Polish lawmakers on Thursday gave preliminary approval to a draft bill which would block the Polish state from complying with a U.S. request to compensate Holocaust survivors for the value of unclaimed Jewish property remaining in state hands.
The bill, a citizens' initiative, aims to protect the Polish state against potential claims triggered by the U.S. JUST Act of 2017.
The act requires signatories to the 2009 Holocaust Era Assets Conference to provide compensation for unclaimed Jewish property by, for instance, supporting Holocaust education or survivors in need.
In its justification, the bill states that requiring Poland to pay compensation would be "unfounded and glaringly unjust," as the state and its citizens were victims of German aggression during World War II and never received compensation themselves.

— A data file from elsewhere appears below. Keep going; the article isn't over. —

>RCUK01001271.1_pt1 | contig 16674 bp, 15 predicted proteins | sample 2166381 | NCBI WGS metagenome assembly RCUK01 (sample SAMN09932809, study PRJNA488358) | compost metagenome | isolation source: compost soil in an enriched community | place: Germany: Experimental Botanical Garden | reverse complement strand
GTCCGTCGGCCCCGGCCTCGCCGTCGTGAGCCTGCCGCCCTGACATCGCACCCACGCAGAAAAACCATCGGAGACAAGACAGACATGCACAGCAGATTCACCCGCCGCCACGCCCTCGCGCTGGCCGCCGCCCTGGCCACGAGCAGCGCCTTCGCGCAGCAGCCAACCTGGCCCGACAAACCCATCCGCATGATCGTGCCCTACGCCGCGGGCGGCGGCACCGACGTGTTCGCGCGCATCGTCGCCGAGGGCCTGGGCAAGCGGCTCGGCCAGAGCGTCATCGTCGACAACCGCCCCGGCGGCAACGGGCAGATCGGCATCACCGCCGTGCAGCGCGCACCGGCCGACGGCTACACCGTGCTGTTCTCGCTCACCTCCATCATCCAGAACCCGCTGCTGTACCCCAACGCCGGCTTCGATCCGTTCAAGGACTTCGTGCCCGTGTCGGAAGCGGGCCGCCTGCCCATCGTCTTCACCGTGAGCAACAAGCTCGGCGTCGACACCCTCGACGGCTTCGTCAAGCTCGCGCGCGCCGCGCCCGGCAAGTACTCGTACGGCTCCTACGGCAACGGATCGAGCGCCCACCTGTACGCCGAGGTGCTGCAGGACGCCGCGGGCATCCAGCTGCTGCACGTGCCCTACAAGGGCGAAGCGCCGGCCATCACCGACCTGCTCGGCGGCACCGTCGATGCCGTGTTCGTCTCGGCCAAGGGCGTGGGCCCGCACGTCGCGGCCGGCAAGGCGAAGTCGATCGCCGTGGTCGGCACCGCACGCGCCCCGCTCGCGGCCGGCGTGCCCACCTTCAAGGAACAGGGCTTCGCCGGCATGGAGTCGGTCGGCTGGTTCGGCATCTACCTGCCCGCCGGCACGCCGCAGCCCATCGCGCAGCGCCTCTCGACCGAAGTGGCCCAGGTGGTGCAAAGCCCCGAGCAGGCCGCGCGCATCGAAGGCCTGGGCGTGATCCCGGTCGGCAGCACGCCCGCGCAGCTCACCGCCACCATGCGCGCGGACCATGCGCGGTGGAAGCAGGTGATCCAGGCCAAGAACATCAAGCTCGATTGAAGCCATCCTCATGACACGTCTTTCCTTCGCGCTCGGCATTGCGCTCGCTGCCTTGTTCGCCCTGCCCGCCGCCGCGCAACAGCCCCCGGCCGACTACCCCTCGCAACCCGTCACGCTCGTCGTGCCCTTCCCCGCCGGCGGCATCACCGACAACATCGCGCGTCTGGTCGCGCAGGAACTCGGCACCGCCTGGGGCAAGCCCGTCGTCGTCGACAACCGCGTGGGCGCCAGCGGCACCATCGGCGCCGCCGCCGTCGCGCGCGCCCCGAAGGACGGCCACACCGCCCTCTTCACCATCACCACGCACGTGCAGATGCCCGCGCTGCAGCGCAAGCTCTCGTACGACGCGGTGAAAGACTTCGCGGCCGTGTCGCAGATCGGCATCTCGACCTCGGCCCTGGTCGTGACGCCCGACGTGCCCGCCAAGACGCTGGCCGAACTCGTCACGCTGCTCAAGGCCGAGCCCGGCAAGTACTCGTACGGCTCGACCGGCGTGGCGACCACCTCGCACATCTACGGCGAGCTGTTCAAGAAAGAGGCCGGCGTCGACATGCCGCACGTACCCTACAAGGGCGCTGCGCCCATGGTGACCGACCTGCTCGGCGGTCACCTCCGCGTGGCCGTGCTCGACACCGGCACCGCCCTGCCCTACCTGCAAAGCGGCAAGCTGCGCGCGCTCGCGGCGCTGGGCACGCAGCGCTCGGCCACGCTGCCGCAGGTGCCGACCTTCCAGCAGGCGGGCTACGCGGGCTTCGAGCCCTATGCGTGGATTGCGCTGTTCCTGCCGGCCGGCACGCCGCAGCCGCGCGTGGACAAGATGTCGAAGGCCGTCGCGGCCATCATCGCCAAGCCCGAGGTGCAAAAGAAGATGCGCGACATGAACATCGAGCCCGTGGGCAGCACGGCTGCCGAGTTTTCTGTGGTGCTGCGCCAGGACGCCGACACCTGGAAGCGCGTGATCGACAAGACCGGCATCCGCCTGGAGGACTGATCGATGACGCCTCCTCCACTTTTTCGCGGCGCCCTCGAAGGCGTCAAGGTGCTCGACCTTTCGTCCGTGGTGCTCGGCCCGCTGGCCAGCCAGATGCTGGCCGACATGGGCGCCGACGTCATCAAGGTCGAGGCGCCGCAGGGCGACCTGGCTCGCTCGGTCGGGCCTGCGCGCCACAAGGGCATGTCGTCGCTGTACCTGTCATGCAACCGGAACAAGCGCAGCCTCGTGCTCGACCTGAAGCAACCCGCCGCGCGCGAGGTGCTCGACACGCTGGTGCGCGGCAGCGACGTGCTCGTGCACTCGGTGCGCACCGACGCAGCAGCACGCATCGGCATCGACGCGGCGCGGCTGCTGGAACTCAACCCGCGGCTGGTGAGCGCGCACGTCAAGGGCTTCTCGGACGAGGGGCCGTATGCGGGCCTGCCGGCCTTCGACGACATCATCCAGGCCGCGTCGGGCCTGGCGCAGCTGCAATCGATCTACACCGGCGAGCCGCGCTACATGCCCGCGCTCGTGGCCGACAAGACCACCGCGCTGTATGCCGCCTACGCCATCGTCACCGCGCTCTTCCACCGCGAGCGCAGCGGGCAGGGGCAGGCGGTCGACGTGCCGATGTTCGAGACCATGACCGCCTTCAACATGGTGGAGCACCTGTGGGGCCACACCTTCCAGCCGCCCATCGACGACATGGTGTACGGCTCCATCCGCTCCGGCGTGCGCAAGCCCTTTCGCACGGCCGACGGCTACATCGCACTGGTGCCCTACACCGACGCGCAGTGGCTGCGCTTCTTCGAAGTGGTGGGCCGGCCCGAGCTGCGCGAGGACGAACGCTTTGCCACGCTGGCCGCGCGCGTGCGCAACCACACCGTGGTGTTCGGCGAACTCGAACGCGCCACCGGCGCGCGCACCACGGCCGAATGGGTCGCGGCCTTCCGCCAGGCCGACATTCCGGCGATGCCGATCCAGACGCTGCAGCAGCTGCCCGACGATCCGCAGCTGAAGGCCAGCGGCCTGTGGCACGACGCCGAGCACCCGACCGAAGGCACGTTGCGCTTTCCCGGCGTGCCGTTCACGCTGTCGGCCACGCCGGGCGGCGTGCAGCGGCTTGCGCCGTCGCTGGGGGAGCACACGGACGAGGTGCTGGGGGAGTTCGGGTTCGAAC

Critics of the bill doubt whether Poland should fear a flood of compensation claims, since the US Act did not single Poland out and did not say how the requirement should be enforced.
The bill passed the first of three readings with support from Poland's governing conservative Law and Justice party (PiS) and lawmakers from the right-wing Confederation party.
Despite voting it through, PiS had previously heavily criticized the bill, saying its initiators, who are associated with the far-right, want to undermine Poland's partnership with the U.S.
PiS lawmaker Arkadiusz Mularczyk told parliament on Wednesday the party would work on the draft legislation only to show respect for the citizens' initiative.
The draft bill will now be handed to a parliamentary committee, which has no deadline for completing its work.
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